South Carolina's legal argument is that the U.S. Constitution’s Doctrine of Equitable Apportionment (each state is a co-equal sovereign and is entitled to equal status and treatment with respect to interstate rivers) was ignored by North Carolina when it approved of the transfer of water.

Even if the Supreme Court does not agree to hear this case, lawmakers in both states could be pressured to enact a balanced framework for deciding interstate disputes over water.

Of all the voices speaking out on water usage, agriculture may be at the bottom of the pecking order.

In South Carolina, the states peach industry was decimated (over 90 percent crop loss) by an Easter 2007 freeze. The industry is highly dependent on irrigation as are other fruit, vegetable, grain and fiber producing enterprises. Fall and winter water usage limitations may be a serious setback for growers trying to overcome devastating crop losses in 2007.

Farther south, Georgia and Alabama are locked in a bitter struggle over water usage rights for the Chattahoochee River, which supplies most of the water for over five million people in metropolitan Atlanta.

The river is the border between Alabama and Georgia for nearly 200 miles as it meanders through rich farming land in southwest Georgia and southeast Alabama.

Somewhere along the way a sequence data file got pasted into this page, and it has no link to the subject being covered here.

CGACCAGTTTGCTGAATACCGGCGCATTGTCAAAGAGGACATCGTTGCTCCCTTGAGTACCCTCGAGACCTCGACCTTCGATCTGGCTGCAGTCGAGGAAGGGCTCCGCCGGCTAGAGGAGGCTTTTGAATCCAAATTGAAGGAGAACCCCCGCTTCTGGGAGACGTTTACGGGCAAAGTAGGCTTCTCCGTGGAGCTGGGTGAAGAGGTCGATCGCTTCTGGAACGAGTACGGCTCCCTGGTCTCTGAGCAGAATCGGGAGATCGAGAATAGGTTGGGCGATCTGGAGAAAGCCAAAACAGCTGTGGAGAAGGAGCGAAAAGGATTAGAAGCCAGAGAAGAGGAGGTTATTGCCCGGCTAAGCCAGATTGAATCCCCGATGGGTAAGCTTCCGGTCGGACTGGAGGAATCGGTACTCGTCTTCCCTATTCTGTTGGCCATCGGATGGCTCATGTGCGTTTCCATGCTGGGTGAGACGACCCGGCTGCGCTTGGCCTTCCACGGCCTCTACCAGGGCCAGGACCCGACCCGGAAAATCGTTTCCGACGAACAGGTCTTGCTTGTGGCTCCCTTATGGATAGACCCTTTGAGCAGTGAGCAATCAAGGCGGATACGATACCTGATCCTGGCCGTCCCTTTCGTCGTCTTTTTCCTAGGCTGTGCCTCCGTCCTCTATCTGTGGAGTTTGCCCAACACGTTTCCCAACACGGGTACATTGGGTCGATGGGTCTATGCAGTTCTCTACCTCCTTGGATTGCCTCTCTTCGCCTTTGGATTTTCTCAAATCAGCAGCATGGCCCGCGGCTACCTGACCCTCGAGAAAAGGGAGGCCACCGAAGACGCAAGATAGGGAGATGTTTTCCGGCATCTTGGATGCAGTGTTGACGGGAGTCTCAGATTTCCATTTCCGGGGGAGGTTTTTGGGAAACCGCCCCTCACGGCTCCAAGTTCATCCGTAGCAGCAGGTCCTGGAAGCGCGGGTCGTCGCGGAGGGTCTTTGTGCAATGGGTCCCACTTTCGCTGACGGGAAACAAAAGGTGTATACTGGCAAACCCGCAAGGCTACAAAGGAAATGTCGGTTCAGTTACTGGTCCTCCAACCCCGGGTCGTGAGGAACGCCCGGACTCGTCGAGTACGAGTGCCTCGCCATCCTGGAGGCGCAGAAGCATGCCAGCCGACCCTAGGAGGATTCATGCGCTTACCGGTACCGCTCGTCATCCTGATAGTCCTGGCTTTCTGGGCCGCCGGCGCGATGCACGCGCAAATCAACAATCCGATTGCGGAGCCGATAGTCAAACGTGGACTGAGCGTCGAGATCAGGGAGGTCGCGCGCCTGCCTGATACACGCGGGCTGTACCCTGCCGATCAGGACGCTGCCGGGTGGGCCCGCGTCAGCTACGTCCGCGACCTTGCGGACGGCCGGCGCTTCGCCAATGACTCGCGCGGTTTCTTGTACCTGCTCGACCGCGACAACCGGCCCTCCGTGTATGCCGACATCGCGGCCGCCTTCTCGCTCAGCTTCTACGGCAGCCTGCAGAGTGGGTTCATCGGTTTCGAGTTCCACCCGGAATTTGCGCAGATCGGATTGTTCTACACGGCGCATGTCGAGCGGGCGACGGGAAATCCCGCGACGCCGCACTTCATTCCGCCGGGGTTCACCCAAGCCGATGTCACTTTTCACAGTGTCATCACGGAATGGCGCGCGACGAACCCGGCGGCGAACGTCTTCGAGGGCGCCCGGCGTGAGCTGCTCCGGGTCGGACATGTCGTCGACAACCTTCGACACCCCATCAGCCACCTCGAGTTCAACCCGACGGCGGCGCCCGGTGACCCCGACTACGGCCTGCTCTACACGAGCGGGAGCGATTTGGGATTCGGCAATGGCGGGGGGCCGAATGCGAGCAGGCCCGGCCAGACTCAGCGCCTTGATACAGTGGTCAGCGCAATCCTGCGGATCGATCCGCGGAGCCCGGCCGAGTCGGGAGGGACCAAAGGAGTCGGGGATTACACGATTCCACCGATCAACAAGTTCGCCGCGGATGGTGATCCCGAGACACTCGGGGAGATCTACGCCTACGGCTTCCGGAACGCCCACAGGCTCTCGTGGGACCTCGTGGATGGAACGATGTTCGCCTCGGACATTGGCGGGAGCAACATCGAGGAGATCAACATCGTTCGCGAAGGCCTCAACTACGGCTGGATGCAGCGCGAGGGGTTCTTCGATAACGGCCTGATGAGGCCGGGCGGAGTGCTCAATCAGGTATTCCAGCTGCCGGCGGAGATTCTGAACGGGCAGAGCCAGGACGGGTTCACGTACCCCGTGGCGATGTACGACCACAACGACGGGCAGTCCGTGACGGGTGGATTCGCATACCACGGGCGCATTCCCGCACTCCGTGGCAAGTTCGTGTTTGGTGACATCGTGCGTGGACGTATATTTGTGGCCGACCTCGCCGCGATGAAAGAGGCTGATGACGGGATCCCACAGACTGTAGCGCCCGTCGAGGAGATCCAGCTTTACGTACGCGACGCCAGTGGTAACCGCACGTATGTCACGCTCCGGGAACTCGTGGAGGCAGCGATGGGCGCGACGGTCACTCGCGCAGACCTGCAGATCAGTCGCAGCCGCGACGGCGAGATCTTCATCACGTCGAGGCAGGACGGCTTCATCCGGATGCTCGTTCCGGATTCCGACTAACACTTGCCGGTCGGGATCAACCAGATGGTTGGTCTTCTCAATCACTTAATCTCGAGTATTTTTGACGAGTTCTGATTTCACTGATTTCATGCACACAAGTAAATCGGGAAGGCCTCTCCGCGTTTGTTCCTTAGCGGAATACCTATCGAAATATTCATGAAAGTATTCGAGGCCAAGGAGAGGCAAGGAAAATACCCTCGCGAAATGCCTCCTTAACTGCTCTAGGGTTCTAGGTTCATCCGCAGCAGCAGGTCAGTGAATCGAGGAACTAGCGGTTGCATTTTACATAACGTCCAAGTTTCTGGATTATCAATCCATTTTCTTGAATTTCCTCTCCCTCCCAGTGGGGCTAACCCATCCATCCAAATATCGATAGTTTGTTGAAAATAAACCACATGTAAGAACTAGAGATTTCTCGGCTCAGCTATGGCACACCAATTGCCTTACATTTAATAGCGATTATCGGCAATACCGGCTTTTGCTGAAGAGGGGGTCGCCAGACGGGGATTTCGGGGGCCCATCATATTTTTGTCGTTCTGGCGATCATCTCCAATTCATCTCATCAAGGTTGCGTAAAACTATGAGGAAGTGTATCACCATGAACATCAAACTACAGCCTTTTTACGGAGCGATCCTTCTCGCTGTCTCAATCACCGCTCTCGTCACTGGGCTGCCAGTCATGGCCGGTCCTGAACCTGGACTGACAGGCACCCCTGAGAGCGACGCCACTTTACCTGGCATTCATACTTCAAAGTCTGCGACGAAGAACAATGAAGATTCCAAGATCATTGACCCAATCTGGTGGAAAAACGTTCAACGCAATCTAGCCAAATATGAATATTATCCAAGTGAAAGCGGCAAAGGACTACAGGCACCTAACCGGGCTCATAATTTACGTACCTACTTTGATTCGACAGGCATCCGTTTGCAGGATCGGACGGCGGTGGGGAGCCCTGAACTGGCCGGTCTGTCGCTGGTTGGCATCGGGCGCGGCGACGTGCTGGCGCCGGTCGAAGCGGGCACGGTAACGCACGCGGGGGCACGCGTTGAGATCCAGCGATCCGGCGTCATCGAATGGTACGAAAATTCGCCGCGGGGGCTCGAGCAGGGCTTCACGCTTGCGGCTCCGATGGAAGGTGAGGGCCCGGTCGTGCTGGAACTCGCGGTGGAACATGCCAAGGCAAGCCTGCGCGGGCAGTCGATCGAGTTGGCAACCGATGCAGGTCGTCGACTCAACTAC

The peanut industry in both states is particularly dependent on water from the river and streams that form its overall system.

Georgia Governor Sonny Perdue has accused Alabama Governor Bob Riley of back-stabbing in efforts to persuade the U.S. Corps of Engineers to release water from Lake Lanier, which provides much of the water for the Atlanta area, and allow it to fill reservoirs in lakes that border both states.

The Corps releases more than a billion gallons of water each day from Lake Lanier, which supplies more than 3 million Georgia residents with water. The agency bases its water releases on two downstream requirements: the minimum flow needed to supply a coal-fired power plant in Florida and mandates to protect two mussel species in a Florida river.

Alabama Governor Bob Riley says the problem is much more complicated than protecting obscure wildlife species. Riley called for a truce to the intensifying water dispute between Alabama, Georgia and Florida during the current historic drought, but he also warned a reduced flow from Georgia threatens the power grid, jobs and drinking water in Alabama.